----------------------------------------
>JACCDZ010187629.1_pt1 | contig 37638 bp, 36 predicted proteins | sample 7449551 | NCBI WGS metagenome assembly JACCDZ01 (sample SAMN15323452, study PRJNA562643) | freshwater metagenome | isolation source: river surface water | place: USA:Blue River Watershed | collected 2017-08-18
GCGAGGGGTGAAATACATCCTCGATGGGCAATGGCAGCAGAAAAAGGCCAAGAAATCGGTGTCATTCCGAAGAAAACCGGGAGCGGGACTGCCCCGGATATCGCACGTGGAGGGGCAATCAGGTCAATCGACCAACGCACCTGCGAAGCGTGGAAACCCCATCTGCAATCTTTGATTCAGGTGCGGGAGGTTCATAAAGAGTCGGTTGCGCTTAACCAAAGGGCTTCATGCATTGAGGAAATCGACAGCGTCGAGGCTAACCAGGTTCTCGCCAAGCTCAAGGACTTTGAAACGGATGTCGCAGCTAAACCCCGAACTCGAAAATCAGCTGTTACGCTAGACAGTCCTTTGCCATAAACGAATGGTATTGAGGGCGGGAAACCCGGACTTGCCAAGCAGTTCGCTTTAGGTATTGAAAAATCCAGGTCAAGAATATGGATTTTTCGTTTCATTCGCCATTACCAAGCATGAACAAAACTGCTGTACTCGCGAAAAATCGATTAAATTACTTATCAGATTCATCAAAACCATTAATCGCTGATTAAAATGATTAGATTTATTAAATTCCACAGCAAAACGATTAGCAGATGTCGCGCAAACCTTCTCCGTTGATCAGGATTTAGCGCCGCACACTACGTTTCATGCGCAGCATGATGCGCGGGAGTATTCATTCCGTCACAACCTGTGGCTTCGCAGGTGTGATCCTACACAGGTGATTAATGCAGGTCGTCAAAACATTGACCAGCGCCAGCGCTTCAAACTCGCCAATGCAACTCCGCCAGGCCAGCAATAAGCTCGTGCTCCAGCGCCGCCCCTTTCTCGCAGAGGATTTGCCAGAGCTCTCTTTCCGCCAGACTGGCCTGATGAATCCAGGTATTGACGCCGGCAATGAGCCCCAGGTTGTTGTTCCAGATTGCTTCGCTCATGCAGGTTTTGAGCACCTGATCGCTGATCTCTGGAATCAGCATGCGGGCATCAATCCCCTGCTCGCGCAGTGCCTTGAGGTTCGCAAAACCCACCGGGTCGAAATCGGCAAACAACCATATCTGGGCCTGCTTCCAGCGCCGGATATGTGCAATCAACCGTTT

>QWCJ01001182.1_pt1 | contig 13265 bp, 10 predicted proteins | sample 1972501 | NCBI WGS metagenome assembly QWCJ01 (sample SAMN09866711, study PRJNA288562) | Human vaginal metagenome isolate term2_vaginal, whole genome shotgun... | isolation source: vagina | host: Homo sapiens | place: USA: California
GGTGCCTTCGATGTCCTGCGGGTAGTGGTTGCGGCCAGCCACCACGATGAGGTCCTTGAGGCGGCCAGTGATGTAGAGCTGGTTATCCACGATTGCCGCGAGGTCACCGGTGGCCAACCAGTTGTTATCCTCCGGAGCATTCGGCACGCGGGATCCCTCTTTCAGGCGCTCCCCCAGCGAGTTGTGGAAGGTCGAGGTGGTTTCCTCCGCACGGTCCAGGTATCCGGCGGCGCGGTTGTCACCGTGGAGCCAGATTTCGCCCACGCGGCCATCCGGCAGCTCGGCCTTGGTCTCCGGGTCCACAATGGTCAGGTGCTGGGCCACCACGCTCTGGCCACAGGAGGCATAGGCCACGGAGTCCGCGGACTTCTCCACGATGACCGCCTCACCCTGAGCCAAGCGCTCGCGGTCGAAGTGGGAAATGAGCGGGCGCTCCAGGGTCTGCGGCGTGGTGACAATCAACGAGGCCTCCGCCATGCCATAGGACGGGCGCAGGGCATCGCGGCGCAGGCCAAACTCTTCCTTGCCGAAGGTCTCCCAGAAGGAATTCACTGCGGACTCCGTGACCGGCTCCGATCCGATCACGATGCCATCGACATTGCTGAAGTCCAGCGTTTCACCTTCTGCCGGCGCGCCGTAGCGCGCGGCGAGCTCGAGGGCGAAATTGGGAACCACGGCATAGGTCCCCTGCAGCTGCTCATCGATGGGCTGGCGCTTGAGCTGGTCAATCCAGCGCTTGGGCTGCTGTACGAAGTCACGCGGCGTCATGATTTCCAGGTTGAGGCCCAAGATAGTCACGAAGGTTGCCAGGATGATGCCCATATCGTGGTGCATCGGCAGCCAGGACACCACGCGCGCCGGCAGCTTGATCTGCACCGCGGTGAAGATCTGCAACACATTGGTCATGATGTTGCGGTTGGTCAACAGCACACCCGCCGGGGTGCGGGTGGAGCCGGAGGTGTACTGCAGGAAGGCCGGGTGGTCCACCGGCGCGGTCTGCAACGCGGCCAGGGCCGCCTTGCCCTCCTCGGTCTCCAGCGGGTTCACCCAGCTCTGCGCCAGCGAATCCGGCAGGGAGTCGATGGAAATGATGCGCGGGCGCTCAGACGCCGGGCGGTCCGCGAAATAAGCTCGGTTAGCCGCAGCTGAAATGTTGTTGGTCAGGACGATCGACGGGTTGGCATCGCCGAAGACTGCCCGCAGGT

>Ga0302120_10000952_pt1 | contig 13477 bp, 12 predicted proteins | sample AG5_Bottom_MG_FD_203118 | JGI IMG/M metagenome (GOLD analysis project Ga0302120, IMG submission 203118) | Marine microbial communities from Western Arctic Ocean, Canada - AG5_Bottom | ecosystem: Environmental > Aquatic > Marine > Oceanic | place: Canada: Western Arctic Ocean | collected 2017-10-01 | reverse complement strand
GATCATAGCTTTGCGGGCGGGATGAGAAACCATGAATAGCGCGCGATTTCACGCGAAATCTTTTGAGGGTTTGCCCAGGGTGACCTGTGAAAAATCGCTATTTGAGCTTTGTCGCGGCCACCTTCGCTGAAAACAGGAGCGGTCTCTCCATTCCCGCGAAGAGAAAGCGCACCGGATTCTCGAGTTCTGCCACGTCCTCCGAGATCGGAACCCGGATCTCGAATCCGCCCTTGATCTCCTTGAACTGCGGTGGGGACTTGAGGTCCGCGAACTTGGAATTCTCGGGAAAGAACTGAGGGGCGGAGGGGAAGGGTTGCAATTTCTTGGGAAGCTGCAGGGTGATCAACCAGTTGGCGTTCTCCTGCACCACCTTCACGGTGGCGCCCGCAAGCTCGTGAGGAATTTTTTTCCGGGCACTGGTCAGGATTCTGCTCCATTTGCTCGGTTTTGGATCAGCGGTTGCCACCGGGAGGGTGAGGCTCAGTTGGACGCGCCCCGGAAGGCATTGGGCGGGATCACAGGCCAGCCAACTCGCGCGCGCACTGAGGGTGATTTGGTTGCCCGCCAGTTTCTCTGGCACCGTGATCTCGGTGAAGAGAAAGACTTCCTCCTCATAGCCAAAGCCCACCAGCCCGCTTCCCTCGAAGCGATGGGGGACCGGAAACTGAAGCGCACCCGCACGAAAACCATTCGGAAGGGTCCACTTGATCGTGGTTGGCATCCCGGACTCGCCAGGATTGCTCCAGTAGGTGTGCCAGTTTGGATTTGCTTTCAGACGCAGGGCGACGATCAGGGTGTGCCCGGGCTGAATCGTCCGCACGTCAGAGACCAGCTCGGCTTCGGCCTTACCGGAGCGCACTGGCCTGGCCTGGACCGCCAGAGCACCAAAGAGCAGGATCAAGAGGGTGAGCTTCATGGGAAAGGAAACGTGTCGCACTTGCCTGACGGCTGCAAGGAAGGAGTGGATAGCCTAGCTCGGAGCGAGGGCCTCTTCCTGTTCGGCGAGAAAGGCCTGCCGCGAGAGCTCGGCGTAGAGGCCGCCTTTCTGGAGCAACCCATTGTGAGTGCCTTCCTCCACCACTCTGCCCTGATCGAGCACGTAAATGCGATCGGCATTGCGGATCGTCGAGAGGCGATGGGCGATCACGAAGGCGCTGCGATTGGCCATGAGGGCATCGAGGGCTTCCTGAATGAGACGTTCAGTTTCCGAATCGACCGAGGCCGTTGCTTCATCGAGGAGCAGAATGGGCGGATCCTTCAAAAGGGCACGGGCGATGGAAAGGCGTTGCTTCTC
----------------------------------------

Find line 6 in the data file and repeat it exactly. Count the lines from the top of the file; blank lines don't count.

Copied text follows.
GATCATAGCTTTGCGGGCGGGATGAGAAACCATGAATAGCGCGCGATTTCACGCGAAATCTTTTGAGGGTTTGCCCAGGGTGACCTGTGAAAAATCGCTATTTGAGCTTTGTCGCGGCCACCTTCGCTGAAAACAGGAGCGGTCTCTCCATTCCCGCGAAGAGAAAGCGCACCGGATTCTCGAGTTCTGCCACGTCCTCCGAGATCGGAACCCGGATCTCGAATCCGCCCTTGATCTCCTTGAACTGCGGTGGGGACTTGAGGTCCGCGAACTTGGAATTCTCGGGAAAGAACTGAGGGGCGGAGGGGAAGGGTTGCAATTTCTTGGGAAGCTGCAGGGTGATCAACCAGTTGGCGTTCTCCTGCACCACCTTCACGGTGGCGCCCGCAAGCTCGTGAGGAATTTTTTTCCGGGCACTGGTCAGGATTCTGCTCCATTTGCTCGGTTTTGGATCAGCGGTTGCCACCGGGAGGGTGAGGCTCAGTTGGACGCGCCCCGGAAGGCATTGGGCGGGATCACAGGCCAGCCAACTCGCGCGCGCACTGAGGGTGATTTGGTTGCCCGCCAGTTTCTCTGGCACCGTGATCTCGGTGAAGAGAAAGACTTCCTCCTCATAGCCAAAGCCCACCAGCCCGCTTCCCTCGAAGCGATGGGGGACCGGAAACTGAAGCGCACCCGCACGAAAACCATTCGGAAGGGTCCACTTGATCGTGGTTGGCATCCCGGACTCGCCAGGATTGCTCCAGTAGGTGTGCCAGTTTGGATTTGCTTTCAGACGCAGGGCGACGATCAGGGTGTGCCCGGGCTGAATCGTCCGCACGTCAGAGACCAGCTCGGCTTCGGCCTTACCGGAGCGCACTGGCCTGGCCTGGACCGCCAGAGCACCAAAGAGCAGGATCAAGAGGGTGAGCTTCATGGGAAAGGAAACGTGTCGCACTTGCCTGACGGCTGCAAGGAAGGAGTGGATAGCCTAGCTCGGAGCGAGGGCCTCTTCCTGTTCGGCGAGAAAGGCCTGCCGCGAGAGCTCGGCGTAGAGGCCGCCTTTCTGGAGCAACCCATTGTGAGTGCCTTCCTCCACCACTCTGCCCTGATCGAGCACGTAAATGCGATCGGCATTGCGGATCGTCGAGAGGCGATGGGCGATCACGAAGGCGCTGCGATTGGCCATGAGGGCATCGAGGGCTTCCTGAATGAGACGTTCAGTTTCCGAATCGACCGAGGCCGTTGCTTCATCGAGGAGCAGAATGGGCGGATCCTTCAAAAGGGCACGGGCGATGGAAAGGCGTTGCTTCTC